Wednesday, June 22, 2011

The way to hook

The following post is a bit more technical then usual, so my apologies for my none-pirate friends. Hooking is the art of altering code in memory to introduce new functionality to an existing program. I won’t be discussing all the uses that might be found for hooking, but rather the different techniques for doing so. In general there are four common ways to implement a hook function under Windows platforms.
  1. Windows standard hooking API. 
  2. Detours technique 
  3. AIT hooks, AKA Rechter’s hooks 
  4. Dll proxy 
I’ll cover these briefly in this post. After that I’ll tell the reader about my small and insignificant addition to method number three. All of the methods are well covered in Ivo Ivanov’s codeproject page
The more general principle of what hooking really is, is covered in Wikipedia
So I won’t dive into details, as it would take much more than a single blog post to cover just the simplest of the four.

The windows standard hooking is the somewhat official way to write hooks, and is part of the Win32 APIs. The main functions to look for in the MSDN is SetWindowsHookEx, and it’s all well covered in the following MSDN link:
If you are looking for a way to hook Windows Messages or Intercept those, this might be your way to go.

Detours are the idea of injecting a small piece of code to the beginning of a function to jump to other place in memory and execute the code from there, before going back and executing the original function. The main problem with this method, is that in the injection process we have to overwrite a small part of the original function, and then we have to recover it in the “detour” function.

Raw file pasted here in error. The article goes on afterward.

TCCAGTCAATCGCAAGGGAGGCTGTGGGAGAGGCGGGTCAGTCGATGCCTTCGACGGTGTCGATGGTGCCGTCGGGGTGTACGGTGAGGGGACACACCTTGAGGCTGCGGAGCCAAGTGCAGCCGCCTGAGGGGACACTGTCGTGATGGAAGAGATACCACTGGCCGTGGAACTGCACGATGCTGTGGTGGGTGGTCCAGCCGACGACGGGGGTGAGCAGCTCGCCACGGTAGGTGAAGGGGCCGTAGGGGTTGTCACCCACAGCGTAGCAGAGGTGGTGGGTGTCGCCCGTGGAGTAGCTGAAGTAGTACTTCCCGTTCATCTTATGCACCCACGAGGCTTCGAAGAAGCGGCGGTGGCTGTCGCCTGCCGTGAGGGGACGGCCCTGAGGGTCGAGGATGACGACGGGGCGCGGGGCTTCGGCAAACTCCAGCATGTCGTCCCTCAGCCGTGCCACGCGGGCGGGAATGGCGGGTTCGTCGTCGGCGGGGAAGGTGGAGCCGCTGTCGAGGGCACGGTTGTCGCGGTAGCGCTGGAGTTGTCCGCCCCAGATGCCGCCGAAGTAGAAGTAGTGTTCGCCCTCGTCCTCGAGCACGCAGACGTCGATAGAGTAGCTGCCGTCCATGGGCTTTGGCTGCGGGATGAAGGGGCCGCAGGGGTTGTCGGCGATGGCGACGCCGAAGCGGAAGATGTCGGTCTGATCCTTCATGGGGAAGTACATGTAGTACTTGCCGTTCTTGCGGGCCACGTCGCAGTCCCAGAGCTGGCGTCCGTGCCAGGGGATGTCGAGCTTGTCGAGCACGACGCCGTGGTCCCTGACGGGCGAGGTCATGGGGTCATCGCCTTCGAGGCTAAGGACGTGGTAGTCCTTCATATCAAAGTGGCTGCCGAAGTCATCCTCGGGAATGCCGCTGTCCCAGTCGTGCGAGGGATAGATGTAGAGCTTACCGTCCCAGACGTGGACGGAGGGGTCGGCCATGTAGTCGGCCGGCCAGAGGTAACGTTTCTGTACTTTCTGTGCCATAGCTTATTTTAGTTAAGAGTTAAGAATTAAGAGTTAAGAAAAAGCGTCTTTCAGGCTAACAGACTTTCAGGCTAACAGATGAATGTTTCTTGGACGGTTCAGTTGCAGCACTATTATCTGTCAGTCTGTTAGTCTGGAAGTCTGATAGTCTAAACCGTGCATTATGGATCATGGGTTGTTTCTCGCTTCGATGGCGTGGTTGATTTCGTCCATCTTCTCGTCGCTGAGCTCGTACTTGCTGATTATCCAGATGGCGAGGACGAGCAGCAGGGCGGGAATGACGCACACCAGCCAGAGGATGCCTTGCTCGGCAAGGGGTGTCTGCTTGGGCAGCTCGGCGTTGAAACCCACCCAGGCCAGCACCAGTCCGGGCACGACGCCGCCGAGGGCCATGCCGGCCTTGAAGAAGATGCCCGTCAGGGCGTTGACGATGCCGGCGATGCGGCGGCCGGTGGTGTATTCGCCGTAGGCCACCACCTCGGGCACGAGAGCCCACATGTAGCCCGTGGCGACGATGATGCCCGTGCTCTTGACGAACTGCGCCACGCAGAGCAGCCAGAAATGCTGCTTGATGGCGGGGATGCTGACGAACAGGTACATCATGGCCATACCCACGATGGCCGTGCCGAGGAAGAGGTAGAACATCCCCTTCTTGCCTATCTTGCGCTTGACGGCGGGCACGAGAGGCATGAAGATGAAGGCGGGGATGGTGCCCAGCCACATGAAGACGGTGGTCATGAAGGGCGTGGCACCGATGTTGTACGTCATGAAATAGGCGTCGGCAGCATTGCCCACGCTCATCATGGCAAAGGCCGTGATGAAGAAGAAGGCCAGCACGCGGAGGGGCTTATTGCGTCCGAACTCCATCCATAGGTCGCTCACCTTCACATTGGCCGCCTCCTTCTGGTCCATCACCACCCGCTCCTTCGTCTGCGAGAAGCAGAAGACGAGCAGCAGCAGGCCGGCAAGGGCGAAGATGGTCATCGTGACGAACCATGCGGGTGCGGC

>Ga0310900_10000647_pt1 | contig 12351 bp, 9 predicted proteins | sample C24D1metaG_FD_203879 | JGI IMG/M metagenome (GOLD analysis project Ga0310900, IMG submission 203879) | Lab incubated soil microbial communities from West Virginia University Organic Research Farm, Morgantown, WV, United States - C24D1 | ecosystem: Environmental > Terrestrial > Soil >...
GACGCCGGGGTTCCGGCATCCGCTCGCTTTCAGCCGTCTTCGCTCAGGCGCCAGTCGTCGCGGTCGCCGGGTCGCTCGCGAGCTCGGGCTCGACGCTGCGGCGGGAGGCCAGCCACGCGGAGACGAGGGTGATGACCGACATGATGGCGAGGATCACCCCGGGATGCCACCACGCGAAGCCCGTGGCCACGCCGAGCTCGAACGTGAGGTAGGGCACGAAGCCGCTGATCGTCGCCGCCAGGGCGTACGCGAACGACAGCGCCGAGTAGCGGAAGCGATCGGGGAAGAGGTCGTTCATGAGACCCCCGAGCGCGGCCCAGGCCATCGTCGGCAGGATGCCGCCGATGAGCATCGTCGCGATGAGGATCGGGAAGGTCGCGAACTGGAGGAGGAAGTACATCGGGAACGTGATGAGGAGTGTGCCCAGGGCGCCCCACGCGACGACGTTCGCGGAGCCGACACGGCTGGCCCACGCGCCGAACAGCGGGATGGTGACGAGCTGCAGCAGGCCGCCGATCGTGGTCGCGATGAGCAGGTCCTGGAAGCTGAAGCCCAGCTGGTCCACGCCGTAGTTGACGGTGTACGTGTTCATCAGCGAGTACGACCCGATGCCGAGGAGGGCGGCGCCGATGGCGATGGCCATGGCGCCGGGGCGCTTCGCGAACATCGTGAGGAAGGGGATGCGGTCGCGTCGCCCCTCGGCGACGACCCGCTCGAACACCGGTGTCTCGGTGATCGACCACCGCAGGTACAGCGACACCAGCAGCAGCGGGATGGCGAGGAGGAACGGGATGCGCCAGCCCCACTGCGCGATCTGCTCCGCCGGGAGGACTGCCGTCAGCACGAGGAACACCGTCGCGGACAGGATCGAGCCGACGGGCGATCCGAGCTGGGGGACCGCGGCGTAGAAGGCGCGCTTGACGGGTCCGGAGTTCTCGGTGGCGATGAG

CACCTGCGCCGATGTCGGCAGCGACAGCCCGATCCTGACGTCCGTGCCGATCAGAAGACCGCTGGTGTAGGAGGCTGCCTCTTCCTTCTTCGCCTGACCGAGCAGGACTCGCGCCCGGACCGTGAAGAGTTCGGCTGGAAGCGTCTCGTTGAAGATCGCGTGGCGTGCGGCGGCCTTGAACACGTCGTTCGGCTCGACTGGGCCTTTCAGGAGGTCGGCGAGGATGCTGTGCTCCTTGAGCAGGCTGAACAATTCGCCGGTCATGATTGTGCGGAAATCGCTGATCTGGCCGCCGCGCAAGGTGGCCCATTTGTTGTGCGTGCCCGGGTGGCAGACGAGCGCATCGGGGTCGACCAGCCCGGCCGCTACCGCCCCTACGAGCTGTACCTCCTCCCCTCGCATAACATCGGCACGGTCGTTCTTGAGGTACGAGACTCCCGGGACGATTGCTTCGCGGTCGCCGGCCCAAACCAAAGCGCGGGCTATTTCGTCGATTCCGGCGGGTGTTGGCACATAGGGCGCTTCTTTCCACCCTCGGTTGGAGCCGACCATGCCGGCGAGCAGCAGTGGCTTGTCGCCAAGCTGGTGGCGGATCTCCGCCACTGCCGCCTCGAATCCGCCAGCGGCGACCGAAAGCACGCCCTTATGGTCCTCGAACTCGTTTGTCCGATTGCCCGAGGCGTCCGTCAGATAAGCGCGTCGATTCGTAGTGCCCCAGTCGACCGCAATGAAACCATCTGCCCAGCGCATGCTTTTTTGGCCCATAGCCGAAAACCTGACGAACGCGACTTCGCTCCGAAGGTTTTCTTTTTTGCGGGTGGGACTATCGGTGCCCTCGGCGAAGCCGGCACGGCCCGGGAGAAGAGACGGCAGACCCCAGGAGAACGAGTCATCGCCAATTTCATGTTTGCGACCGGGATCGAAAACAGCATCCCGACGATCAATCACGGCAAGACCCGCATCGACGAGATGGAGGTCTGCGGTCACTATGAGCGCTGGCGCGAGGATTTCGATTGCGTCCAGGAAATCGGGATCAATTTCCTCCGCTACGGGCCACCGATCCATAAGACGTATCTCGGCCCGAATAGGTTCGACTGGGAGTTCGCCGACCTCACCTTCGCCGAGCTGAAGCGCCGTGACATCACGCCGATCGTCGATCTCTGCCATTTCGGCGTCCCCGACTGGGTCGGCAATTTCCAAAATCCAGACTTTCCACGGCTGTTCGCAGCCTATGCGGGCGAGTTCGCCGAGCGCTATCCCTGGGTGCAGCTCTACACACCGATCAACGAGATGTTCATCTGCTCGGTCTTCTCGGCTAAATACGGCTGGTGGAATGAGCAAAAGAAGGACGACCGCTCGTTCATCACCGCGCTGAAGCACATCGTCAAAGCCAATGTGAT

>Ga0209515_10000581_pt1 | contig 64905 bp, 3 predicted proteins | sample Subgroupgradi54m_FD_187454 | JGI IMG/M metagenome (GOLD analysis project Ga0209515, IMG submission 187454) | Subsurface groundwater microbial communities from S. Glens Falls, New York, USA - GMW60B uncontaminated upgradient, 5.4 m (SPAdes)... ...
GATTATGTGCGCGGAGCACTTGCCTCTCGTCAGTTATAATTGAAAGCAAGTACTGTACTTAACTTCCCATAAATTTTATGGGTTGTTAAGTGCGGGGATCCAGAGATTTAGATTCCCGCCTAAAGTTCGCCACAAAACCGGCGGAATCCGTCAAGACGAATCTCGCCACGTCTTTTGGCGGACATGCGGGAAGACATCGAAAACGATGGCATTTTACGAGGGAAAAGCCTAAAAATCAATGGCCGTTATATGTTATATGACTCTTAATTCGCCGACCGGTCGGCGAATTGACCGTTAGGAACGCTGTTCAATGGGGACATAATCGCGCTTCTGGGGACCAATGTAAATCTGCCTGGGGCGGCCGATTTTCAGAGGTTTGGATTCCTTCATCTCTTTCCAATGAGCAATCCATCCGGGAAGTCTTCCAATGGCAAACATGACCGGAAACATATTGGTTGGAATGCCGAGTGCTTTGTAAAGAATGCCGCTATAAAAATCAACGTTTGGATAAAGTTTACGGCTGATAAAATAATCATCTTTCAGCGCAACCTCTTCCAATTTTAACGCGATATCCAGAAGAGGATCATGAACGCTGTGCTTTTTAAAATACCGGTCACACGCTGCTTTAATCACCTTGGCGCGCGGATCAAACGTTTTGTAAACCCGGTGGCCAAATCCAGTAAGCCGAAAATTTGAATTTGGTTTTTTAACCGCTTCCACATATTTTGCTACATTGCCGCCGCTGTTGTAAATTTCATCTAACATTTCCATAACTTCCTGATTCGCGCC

Microsoft provides us with a nice library to automate the detours injection, and recovering of the deleted code with their Detours library
Other detours projects:
This method is also good for performance testing and other debugging issues.
BTW: Microsoft like this method so much that they introduced a compiler flag that makes sure we would have a room for injecting our detour. If the flag is set, the compiler would add the “mov edi, edi” opcode to the beginning of every function, and some extra free space between every two functions. Detouring becomes very easy when working on a program that has been compiled with the flag.

First introduced by the great Jeffrey Richter, and well documented with simple source code in his book “Windows via C/C++” The principle behind this method is changing the Import Address Table (IAT) of a DLL / EXE, to prefer different functions from the ones it’s supposed to. The code samples from Jeffrey’s book are available at This technique is very strong for hooking at run-time. Best combined with DLL preload (AppInit_DLLs). A good usage example is presented in the following blog post:
Note: There is a very similar method on most *nix platforms called LD_PRELOAD.

Create a DLL with the same name as the DLL containing the function we want to hook. The new DLL should contain stab functions for all the functions that we don’t want to hook, meaning a small function that just calls the original function from the original DLL, and a hook function for all the functions that we do want to hook. There are many good tutorials on this subject, and they can be easily found using Bing Google. I’ll have to recommend the ones from
If you are looking for a good way to create persistent hooks, that are not injected at run-time, this might be your choice.

Now for my small original contribution:
I've started working on a Python C++ code generator (That's a Python script to generate C++ code) for hooks of type 3. The idea is to make life easier for writing many hooks. I’ll be taking advantage of this new code generator on Thursday at the DC9723 Hacktahon (, for creating a module to alter OpenGL / DirectX behavior in real-time. The project is Open Source and anyone can browse it at: Or SVN to it at: Please contact me to commit changes, or to join me in developing. Hopefully, this module would allow a user to alter 3d games by changing camera Angles, changing the light conditions, modifying textures or just seeing throw walls. One of the targets is to get to something like this:
(Stolen from wikipeida

Happy hooking,

It was lots of fun working at the Hackton, thanks to all the Ninjas who helped with the coding. I found the problem that caused the demo to run very slow. It seems like opengl32.dll calls LoadLibrary about every time a OpenGL API is getting invoked. What makes the hooking method we used quite problematic, as it adds a small overhead to the LoadLibrary calls. The small overhead got very big, thanks to the extended use. I would refactor the code to use proxy dll next time I’ll have a few hours to spare.